The weekly assignment for our Design Theory class is to make a series of concept maps that summarize the readings. I’m almost afraid to admit how much fun I’m having on homework, but I love watching the concept maps evolve from a messy collection of concepts to a more coherent, structured narrative.
I’m going to indulge in a purely process post this evening, looking at the development of my map for Saussure’s theory of signs.
I usually start out with pages of handwritten notes about the content of the paper, and then assemble a basic list of ideas to include. Then I start mapping out the simple things, like definitions and the narrative flow of the paper.
This gets more and more complicated as the ideas start to build on one another, and eventually becomes a crazy mess of nodes and links on a page.
Once I’m pretty sure that I have most of the ideas represented, I head over to Illustrator and start entering the information. The transcription process gives me my first round of revisions; I make a point of placing text boxes to minimize link crossings and maximize connections between ideas.
And then, I start to neaten things up. I like to take screen shots along the way, so that I can see how much the structure of the map changes as I work. After a few revisions, I ended up with this thing that looks an awful lot like a dancer.
I was kind of charmed by the dancer, and I really liked the sense of motion in the map at this stage. As I sat back and looked at it, though, I realized that all of my attention was getting caught in the white spaces between words, rather than on the words themselves. My brain was so busy putting together a picture out of the white space that it had no attention left for the actual content of the piece. The dancer had to go.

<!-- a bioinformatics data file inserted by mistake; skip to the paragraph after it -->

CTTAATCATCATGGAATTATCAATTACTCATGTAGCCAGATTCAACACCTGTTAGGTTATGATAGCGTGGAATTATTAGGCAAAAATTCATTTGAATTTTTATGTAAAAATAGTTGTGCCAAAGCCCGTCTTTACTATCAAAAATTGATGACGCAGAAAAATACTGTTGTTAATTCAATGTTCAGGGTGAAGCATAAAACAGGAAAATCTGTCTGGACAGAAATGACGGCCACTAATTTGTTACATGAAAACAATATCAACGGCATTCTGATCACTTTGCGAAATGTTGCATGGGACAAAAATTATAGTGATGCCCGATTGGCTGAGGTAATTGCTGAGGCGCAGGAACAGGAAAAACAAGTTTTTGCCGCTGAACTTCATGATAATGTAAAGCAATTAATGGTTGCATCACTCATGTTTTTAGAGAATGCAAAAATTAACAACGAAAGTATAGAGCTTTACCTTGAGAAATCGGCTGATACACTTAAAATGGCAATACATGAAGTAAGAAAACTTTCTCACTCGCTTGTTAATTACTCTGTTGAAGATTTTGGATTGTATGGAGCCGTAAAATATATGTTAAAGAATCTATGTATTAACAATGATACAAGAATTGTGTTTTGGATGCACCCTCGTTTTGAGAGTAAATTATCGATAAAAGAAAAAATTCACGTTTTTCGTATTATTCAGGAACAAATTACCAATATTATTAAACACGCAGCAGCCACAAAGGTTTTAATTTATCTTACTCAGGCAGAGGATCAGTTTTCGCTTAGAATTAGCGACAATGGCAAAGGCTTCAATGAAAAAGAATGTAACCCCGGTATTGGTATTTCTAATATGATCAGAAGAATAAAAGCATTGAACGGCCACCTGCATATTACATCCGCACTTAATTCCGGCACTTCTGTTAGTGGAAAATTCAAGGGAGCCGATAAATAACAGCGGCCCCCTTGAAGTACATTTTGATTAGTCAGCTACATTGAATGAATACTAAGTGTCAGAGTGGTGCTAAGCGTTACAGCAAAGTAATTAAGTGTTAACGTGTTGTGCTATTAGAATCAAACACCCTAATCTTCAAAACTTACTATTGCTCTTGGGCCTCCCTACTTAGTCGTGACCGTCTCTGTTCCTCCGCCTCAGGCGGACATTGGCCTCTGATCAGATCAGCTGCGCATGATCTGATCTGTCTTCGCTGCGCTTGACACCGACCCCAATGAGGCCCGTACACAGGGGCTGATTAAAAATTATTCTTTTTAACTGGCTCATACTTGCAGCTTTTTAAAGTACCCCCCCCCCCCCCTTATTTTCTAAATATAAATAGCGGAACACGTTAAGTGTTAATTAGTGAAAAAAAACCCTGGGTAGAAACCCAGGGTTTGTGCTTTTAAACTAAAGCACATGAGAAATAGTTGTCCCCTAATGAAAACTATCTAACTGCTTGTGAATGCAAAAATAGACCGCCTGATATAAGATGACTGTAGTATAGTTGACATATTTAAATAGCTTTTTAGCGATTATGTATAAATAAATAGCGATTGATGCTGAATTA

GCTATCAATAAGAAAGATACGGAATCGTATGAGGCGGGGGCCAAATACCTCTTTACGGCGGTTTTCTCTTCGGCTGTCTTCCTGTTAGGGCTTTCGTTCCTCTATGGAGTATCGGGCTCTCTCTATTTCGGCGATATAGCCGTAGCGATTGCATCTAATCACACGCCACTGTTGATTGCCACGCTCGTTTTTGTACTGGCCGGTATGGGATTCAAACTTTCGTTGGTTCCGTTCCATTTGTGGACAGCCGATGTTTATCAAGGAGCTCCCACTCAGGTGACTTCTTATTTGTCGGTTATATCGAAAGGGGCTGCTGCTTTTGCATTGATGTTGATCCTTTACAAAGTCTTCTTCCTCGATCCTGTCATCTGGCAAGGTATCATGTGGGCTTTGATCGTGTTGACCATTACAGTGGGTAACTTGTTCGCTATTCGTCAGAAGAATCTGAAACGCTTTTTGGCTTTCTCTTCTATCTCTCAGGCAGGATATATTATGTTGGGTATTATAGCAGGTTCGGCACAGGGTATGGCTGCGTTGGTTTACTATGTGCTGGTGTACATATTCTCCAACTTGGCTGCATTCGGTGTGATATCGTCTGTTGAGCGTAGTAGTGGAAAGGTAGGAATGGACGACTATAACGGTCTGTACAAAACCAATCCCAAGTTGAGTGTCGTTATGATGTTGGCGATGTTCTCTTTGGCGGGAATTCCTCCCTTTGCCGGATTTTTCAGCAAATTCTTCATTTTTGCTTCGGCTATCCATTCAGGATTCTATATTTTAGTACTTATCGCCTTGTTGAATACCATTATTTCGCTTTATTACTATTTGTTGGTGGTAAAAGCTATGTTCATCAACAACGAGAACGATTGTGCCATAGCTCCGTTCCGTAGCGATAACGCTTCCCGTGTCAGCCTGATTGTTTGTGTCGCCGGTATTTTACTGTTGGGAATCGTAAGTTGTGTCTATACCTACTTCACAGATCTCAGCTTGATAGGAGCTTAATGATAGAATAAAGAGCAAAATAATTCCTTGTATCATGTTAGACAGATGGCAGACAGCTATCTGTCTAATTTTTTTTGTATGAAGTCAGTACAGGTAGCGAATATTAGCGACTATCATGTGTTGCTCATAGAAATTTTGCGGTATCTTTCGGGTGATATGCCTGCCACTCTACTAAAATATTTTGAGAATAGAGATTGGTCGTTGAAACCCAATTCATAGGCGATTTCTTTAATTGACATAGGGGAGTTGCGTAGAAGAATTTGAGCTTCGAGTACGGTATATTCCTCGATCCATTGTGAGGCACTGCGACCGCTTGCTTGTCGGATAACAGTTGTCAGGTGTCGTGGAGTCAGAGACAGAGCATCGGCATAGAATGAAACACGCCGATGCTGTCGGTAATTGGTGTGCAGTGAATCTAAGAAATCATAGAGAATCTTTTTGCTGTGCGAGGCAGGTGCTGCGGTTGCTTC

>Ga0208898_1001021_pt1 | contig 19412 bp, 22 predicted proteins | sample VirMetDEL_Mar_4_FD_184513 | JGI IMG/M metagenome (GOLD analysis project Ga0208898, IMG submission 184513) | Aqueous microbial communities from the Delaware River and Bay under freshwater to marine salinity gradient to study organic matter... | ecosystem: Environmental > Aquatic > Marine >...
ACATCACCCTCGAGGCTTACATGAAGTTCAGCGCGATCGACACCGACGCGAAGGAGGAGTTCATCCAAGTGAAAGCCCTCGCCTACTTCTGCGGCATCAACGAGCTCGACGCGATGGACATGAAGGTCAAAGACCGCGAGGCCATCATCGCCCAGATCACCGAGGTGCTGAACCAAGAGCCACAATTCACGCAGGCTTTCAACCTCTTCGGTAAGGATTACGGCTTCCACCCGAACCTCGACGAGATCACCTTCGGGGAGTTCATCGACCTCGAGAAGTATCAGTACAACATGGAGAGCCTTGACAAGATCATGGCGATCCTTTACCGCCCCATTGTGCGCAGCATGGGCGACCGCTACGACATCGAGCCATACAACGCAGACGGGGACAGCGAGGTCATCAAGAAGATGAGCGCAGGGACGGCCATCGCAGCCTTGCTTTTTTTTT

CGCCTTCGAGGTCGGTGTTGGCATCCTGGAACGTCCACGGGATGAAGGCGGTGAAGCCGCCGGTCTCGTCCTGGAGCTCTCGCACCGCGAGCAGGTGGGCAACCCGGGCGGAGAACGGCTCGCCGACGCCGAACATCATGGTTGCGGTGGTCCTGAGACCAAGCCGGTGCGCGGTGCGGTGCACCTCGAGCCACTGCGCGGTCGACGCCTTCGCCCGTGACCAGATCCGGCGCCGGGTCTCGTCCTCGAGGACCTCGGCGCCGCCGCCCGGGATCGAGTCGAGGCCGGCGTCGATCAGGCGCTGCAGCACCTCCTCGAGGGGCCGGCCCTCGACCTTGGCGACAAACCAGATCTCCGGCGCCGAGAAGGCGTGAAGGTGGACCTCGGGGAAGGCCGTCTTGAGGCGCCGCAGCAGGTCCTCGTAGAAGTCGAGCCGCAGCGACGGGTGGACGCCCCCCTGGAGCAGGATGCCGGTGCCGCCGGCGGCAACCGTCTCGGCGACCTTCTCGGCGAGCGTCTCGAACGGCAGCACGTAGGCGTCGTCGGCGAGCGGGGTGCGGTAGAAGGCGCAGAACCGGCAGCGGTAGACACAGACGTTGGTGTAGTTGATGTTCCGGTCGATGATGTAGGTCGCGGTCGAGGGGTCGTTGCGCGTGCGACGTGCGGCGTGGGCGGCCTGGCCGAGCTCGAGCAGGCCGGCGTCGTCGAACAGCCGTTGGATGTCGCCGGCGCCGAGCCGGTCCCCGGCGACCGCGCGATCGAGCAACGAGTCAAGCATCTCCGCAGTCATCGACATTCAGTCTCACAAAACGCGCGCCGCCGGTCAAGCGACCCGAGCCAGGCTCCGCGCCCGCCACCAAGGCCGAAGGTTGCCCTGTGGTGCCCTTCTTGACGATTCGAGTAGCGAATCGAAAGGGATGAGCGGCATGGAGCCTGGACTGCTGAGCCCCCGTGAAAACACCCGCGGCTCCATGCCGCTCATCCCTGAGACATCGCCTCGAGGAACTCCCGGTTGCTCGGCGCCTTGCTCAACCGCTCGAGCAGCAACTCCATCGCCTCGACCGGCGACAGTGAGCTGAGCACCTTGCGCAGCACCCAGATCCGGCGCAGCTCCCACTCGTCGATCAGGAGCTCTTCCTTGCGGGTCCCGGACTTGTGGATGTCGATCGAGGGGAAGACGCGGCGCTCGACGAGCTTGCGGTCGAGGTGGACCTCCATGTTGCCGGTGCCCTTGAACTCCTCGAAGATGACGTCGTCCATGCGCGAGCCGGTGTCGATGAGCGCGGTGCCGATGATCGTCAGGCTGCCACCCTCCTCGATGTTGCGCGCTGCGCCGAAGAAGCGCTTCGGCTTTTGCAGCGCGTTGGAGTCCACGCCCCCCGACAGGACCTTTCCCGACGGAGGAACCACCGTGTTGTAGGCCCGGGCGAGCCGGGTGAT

I wanted to keep the arcs, and I liked the sense of motion. After “watching” myself scan through the diagram several more times, I realized that I could use the arcs themselves to direct my eyes to the most important words. I added a few template circles, and started imposing some geometric order on all those organic lines.
After much fussing about the exact positions of circles and words, I arrived at this version, which I think does a much better job. It keeps a sense of the iterative structure of Saussure’s theory of language, but there’s also a reasonable sense of flow. Big ideas end up at the junctions between circles, and take on extra importance because of the connections going in and out.
I really like the process of finding patterns in these different texts, and the challenge of representing those patterns in a structure that maintains their richness but simplifies the argument. Doing that with a minimum of type styling and with the requirement of fully labeled connections does add an extra layer of difficulty, but it’s fun to surprise myself by finding ways to make it work.
I’ll refrain from posting every revision of every map throughout the semester, but it will be hard. I find it fascinating to see how the legibility and meaning evolves with editing, and could go on (and on) about it all day. Just look at the glorious mess I have to sort out this week:
and that’s only one page of two…